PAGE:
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Let $\mathbb Q_p$ be $p$-adic numbers field. I know that the cardinal of $\mathbb Z_p$ (interger $p$-adic numbers) is continuum, and every $p$-adic number $x$ can be in form $x=p^nx^\prime$, where $x^\prime\in\mathbb Z_p$, $n\in\mathbb Z$.

So the cardinal of $\mathbb Q_p$ is continuum or more than that?

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By your decomposition, we just need to find the cardinality of $\mathbf{Z} \times \mathbf{R}$. It seems like Cantor-Schroeder-Bernstein could be used to show that this has the cardinality of $\mathbf{R}$. – Dylan Moreland Nov 13 '11 at 21:38
up vote 8 down vote accepted

To complete Student's answer : $\mathbb Z_p \subset \mathbb Q_p \subset \mathbb C_p$, and since $\mathbb C_p$, the algebraic closure of $\mathbb Q_p$, is isomorphic to $\mathbb C$, the field of the complex numbers, we know that $$ |\mathbb R| = |\mathbb Z_p| \le |\mathbb Q_p| \le |\mathbb C_p| = |\mathbb C| = |\mathbb R| \quad \Longrightarrow \quad |\mathbb Q_p| = |\mathbb R|. $$ by the Cantor-Bernstein theorem, which states that if $|A| \le |B|$ and $|B| \le |A|$ then $|A| = |B|$.

EDIT : One REALLY more easy way to see this (in the sense that I can assume less non-trivial things) is that we get an injection from $\mathbb R$ to $\mathbb Q_p$ (and vice-versa) by choosing one representation for each element on each side and associate them in the following manner : $$ \sum_{k=-\infty}^n a_k p^k = \underset{\in \mathbb R}{x} \longleftrightarrow \underset{\in \mathbb Q_p}{y} = \sum_{k=-n}^{\infty} a_{-k} p^k $$ (i.e. you flip the number over) which doesn't give us a bijection but rather two injections. (If I wanted to have a bijection with this I would have trouble with the possible two representations of a number on each side.) Thus I can apply Cantor-Bernstein.

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You write "...and since $\mathbb C_p$, the algebraic closure of $\mathbb Q_p$, is isomorphic to $\mathbb C...$" This is far from evident and I am not sure that there is no circularity here. How do you justify this claim? – Georges Elencwajg Nov 13 '11 at 22:55
I am not saying it is trivial, I'm just saying it's true, and I don't think that an isomorphism between $\mathbb C_p$ and $\mathbb C$ can possibly assume that $\mathbb Q_p = \mathbb R$... I'll take a look at the actual proof and give you a hint on how to justify this. – Patrick Da Silva Nov 13 '11 at 23:05
Whew. It is definitively non-trivial. Quote from Wikipedia, on the article p-adic number r : "The field $\mathbb C_p$ is isomorphic to the field $\mathbb C$ of complex numbers, so we may regard $\mathbb C_p$ as the complex numbers endowed with an exotic metric. It should be noted that the proof of existence of such a field isomorphism relies on the axiom of choice, and does not provide an explicit example of such an isomorphism." – Patrick Da Silva Nov 13 '11 at 23:08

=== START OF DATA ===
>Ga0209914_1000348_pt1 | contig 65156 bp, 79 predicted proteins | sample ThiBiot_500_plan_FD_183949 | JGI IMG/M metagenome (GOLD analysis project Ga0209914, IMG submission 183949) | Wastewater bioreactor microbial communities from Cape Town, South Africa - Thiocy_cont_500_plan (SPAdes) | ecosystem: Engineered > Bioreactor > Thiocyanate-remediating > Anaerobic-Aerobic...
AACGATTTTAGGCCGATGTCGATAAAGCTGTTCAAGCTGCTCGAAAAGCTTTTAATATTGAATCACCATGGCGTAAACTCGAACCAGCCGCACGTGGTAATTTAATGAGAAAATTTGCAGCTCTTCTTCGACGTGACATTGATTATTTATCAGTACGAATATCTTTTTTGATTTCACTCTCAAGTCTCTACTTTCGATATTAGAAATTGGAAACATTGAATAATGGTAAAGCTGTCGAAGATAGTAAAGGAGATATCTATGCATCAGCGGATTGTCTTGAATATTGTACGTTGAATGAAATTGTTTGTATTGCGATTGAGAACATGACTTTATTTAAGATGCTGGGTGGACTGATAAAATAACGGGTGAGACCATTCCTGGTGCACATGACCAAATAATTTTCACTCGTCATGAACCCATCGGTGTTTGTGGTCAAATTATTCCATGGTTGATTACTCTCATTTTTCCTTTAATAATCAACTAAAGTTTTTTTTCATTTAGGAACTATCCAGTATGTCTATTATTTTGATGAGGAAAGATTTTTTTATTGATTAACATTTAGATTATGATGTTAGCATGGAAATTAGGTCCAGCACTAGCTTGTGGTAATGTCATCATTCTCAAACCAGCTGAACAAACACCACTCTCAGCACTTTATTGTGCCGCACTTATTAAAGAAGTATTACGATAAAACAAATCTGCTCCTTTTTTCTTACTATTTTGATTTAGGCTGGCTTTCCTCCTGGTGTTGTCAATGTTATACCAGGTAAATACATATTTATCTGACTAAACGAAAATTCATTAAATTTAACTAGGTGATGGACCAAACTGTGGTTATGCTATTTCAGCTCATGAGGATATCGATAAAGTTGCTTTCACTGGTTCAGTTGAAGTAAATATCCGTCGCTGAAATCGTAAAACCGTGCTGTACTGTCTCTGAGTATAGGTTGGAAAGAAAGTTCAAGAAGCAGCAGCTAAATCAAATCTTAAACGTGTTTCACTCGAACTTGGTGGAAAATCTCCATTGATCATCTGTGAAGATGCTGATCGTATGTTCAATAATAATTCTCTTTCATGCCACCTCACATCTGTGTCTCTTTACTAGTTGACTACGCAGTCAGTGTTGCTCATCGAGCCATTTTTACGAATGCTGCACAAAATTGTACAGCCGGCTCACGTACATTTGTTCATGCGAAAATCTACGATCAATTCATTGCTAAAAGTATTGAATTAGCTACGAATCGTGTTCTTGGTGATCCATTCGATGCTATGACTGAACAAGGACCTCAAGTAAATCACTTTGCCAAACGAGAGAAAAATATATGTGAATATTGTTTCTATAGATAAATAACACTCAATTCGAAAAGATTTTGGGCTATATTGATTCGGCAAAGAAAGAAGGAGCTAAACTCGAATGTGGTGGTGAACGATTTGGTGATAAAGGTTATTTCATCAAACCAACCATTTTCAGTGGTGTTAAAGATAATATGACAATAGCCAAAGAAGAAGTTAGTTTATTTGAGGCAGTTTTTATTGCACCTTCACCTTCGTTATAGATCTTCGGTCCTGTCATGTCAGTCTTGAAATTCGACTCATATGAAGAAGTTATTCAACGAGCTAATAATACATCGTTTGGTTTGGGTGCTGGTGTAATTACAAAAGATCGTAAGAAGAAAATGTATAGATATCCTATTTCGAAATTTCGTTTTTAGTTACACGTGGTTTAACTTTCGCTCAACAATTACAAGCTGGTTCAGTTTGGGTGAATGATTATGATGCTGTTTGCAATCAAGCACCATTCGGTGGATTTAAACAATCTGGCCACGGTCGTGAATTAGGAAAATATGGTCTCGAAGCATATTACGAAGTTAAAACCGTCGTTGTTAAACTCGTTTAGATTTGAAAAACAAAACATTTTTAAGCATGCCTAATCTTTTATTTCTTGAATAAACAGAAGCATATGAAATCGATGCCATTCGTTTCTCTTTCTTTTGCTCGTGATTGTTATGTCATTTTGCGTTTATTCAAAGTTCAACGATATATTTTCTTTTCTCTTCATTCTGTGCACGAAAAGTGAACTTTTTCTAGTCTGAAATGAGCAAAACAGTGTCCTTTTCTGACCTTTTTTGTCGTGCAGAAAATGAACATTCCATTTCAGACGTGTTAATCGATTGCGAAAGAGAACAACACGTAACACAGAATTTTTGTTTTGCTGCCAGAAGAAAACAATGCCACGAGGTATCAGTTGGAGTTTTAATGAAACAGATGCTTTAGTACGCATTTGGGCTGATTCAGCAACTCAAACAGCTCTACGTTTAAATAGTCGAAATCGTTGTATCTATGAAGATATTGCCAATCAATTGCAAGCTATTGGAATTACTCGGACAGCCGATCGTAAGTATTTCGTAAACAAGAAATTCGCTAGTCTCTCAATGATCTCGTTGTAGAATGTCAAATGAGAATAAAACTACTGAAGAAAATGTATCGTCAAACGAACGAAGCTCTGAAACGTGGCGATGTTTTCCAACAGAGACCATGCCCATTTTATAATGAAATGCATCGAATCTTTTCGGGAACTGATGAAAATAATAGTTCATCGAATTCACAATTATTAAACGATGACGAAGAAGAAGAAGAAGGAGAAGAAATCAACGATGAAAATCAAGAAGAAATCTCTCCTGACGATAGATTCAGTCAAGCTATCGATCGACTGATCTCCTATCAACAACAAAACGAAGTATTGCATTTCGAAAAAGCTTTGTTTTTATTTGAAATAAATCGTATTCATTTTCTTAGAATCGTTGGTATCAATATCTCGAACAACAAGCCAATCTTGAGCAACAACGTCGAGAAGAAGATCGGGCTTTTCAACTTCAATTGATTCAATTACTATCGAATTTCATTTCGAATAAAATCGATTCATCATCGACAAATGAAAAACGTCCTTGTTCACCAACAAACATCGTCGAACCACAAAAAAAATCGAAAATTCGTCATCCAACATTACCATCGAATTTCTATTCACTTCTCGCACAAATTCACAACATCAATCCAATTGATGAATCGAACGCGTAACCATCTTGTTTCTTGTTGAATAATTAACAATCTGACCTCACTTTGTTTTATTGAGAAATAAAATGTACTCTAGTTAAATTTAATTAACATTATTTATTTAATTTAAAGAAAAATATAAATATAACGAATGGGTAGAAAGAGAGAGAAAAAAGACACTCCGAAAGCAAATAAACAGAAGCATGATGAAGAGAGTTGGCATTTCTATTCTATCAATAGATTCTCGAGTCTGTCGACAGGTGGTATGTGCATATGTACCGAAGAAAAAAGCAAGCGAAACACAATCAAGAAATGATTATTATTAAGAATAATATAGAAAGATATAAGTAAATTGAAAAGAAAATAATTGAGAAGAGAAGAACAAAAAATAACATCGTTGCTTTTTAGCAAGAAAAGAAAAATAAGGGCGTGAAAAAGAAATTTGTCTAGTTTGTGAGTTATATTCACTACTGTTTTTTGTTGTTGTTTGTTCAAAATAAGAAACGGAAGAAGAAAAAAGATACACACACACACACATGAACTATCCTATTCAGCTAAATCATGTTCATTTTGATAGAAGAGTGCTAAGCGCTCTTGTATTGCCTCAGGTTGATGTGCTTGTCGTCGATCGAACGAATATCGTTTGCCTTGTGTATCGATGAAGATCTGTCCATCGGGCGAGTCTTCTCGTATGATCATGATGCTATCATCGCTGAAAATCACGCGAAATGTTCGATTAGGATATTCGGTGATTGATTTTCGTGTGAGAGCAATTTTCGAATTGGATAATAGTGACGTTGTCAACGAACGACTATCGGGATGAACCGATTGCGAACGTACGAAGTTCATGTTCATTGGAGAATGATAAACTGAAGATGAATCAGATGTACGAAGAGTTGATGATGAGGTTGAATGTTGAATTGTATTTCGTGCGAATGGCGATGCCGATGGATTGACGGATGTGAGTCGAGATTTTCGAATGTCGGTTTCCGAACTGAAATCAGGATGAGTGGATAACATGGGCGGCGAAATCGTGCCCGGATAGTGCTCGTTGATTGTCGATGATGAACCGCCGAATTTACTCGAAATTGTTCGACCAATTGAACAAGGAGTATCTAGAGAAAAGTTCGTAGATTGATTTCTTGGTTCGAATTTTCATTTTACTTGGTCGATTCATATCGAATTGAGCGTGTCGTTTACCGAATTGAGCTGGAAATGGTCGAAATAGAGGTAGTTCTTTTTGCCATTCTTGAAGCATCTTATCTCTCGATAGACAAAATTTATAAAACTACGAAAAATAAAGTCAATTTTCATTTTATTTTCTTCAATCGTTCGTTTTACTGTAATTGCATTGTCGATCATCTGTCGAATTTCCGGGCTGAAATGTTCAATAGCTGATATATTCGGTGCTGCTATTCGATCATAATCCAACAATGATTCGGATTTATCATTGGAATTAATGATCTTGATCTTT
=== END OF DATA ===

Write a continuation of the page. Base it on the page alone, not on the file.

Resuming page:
I am having trouble making my new solution understandable with the notation ; the idea is just to flip the number over itself. – Patrick Da Silva Nov 13 '11 at 23:17
@PatrickDaSilva: You need to check that the map is well defined. It also gives two surjections, not two injections. – Eric Naslund May 13 '13 at 14:44

The field $\mathbb Q_p$ is the fraction field of $\mathbb Z_p$.

Since you already know that $|\mathbb Z_p|=2^{\aleph_0}$, let us show that this is also the cardinality of $\mathbb Q_p$:

Note that every element of $\mathbb Q_p$ is an equivalence class of pairs in $\mathbb Z_p$, much like the rationals are with respect to the integers.

Since $\mathbb Z_p\times\mathbb Z_p$ is also of cardinality continuum, we have that $\mathbb Q_p$ can be injected into this set either by the axiom of choice, or directly by choosing representatives which are co-prime.

This shows that $\mathbb Q_p$ has at most continuum many elements, since $\mathbb Z_p$ is a subset of its fraction field, then the $p$-adic field has exactly $2^{\aleph_0}$ many elements.

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Well, $\mathbb{Q}_p\subset \mathbb{C}$ ...

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What is $\mathbb C$? – Jie Fan Nov 13 '11 at 21:31
What sort of help is that??? $\{0\}\subseteq\mathbb C$ as well... – Asaf Karagila Nov 13 '11 at 21:34
@Asaf It would show that $\mathbf{Q}_p$ isn't larger than $\mathbf{C}$. And he has the other inequality. What's bogus about this? Besides showing that there is such an embedding :) – Dylan Moreland Nov 13 '11 at 21:44
Sorry for the confusion, I was answering to the part of the question asking "is it bigger than continuum ?" : By $\mathbb{C}$, I indeed meant the fields of complex numbers, but I agree that "$\subset$" is a bit vague. What I have in mind is that $\mathbb{C}$ is fields-isomorphic to $\mathbb{C}_p$, the fields of complex $p$-adic numbers, which contains $\mathbb{Q}_p$ and thus gives an upper bound for its cardinal, but maybe I commit a reasoning mistake ! – Student Nov 13 '11 at 21:48
Student, you should aim for a complete and comprehensible answer, not one that is "the first" requires a later addition in the comments. – Asaf Karagila Nov 13 '11 at 22:05

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